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148 from the receipt of a monthly statement and 2) the prenumbering of documents. These controls will not be formally tested as it was determined through alternative procedures (i.e., observation of and discussions with key personnel and a general review of the documents) that the few complaints that are received are very infrequent and not material and that all documents are prenumbered and that numerical integrity appears to be maintained. Also, you may assume that normal review procedures will be followed in such related areas as inventory cut-off, review of aged receivables, uncollectibles, etc.

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149 SCENARIO #1 -

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150 SCENARIO #1 The following information is common to CASES la through lh. Please disregard any information concerning SCENARIO #2. The internal control questionnaire shows the following results relative to the existence of the key controls discussed in the information provided previously. IC-1 : YES, procedures exist to control for credit approval. IC-2: YES, procedures exist to control for shipment authorization. IC-3: YES, procedures exist to control for the physical shipment of goods. QUESTION : As a result of all the information you have been provided concerning TMC to this point (including the specific information in this scenario concerning the existence of the three key controls), what degree of reliability would you assign to the given controls with regard to meeting the specific objective of interest? (Circle the appropriate number. ) Moderately Moderately Extremely No Low Low High High High Reliability Rel. Rel . Rel. Rel. Rel. The following statements require your response as to the most appropriate sample sizes in a preliminary audit program (See NOTE below.) for both compliance and substantive procedures. Using the information provided in the accompanying booklet regarding various sample sizes for compliance and substantive tests, complete the following statements. (You must select a sample size from those provided.) Compliance Tests In the selection of sample sizes for the compliance tests, please treat each test individually although the sampling unit (sales invoice packet) will be the same for each test and as a practical matter could be combined. CT-1 , CT-2 , & CT-3 : Sample size selection and evaluation tables (Tables 1 & 2) are statistically determined. CT-1 : (Test of IC-1): I would recommend that sales invoices be examined to insure that the credit approval procedures have been followed (indicated by the appropriate initials on the supporting customer order. This decision was based upon a desired confidence level of %, (From Table 1)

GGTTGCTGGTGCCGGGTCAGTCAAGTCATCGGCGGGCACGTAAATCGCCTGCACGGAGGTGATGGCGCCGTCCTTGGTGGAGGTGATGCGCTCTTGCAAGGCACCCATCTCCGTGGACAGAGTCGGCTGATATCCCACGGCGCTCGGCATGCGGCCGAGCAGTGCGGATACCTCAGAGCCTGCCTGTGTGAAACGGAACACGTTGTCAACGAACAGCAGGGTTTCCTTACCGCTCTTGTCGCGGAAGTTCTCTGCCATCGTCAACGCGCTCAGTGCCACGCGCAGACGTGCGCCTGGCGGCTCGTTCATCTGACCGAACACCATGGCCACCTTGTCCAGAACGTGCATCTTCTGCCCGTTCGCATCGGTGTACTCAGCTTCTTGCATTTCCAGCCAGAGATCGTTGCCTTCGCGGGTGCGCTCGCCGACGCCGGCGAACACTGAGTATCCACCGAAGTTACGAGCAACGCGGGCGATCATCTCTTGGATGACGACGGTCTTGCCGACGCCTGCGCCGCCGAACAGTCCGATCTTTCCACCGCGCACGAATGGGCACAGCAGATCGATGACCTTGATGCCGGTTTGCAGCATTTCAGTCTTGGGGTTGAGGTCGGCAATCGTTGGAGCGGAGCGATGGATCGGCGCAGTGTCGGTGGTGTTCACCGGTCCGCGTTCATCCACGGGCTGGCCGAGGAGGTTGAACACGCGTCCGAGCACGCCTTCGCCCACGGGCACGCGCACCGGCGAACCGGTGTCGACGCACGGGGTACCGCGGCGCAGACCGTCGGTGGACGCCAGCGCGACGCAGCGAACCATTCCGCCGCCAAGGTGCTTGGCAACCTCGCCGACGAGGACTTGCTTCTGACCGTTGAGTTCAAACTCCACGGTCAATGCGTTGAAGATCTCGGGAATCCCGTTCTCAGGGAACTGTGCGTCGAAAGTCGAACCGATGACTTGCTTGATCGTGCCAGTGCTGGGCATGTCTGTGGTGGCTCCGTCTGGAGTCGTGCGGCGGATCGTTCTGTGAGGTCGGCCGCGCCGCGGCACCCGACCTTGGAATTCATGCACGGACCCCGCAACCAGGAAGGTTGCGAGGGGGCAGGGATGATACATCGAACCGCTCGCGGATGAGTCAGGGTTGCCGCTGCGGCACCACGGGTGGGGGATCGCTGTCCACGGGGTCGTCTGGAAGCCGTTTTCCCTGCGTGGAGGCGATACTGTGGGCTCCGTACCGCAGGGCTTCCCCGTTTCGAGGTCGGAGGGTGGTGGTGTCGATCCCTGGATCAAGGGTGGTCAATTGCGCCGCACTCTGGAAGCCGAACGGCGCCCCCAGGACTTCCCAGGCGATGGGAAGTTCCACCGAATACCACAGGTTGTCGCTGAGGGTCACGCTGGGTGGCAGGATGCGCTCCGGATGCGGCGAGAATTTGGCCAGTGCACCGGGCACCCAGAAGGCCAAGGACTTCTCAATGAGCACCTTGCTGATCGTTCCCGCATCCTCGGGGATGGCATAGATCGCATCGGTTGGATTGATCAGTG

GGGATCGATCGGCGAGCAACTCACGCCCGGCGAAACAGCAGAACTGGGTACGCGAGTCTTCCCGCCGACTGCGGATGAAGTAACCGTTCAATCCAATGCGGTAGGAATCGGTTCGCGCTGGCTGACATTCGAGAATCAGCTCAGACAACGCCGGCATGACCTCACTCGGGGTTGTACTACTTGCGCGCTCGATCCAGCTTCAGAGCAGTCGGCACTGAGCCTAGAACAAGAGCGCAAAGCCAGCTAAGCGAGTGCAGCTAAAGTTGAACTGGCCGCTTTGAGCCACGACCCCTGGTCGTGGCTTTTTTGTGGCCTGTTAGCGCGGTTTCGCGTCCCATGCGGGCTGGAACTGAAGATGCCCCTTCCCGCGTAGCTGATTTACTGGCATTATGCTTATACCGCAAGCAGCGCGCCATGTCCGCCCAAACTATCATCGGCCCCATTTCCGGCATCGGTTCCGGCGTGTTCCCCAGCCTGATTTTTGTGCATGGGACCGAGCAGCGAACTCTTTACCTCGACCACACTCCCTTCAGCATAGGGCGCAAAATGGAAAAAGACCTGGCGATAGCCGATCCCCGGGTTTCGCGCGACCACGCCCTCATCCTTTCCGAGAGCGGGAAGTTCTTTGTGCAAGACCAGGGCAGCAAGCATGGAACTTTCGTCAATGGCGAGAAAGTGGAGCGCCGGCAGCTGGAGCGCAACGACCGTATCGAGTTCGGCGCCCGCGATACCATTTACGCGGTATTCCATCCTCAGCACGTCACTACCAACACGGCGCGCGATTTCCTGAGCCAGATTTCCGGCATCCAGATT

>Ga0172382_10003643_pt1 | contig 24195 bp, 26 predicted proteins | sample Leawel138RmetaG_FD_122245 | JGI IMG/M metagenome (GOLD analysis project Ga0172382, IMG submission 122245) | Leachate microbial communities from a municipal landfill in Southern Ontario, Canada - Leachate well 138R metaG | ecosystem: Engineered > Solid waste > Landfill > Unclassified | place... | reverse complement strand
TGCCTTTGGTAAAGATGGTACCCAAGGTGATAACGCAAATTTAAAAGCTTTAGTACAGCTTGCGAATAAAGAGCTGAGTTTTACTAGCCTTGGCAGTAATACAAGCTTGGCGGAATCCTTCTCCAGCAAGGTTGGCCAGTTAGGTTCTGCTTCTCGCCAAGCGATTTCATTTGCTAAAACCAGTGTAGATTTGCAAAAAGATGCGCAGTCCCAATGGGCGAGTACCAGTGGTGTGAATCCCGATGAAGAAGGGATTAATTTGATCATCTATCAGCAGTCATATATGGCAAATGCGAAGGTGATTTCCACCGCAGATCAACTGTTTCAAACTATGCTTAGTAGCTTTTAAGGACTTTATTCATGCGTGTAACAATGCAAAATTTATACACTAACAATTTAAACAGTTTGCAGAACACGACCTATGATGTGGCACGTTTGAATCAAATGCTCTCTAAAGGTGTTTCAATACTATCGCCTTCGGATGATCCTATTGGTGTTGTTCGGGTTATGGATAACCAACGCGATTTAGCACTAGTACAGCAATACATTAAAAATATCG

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151 CT-2 : (Test of IC-2): I would recommend that sales Invoices be examined to insure that the shipment authorization procedures have been followed (indicated by the appropriate initials on the sales invoice) . This decision was based upon a desired confidence level of _ %. (From Table 1) CT-3 : (Test of IC-3) : I would recommend that sales invoices be examined to insure that proper control procedures over the physical shipment of goods have been followed (indicated by proper initials on the supporting bill of lading). This decision was based upon a desired confidence level of %. (From Table 1) Substantive Test (Sample size Table 3 is statistically derived using a variables sampling approach.) As a result of the information I have been provided and in conjunction with my planned compliance tests, I would recommend as part of a preliminary audit program the selection of customers from the customer accounts file as of 11/30/78 and that positive confirmations be sent to those selected. (You must select a sample size from Table 3.) NOTE: In the context of this study, "preliminary audit program" implies an initial audit program that will possibly be adjusted for the substantive test as a result of the evaluation of compliance test results. At that time, a "final audit program" is determined. Also, the substantive test (confirmation of receivables) will be performed on an interim basis as of 11/30/78 with compliance testing performed for the period 1/1/78-11/30/78. Appropriate additional procedures will be performed for the month of December.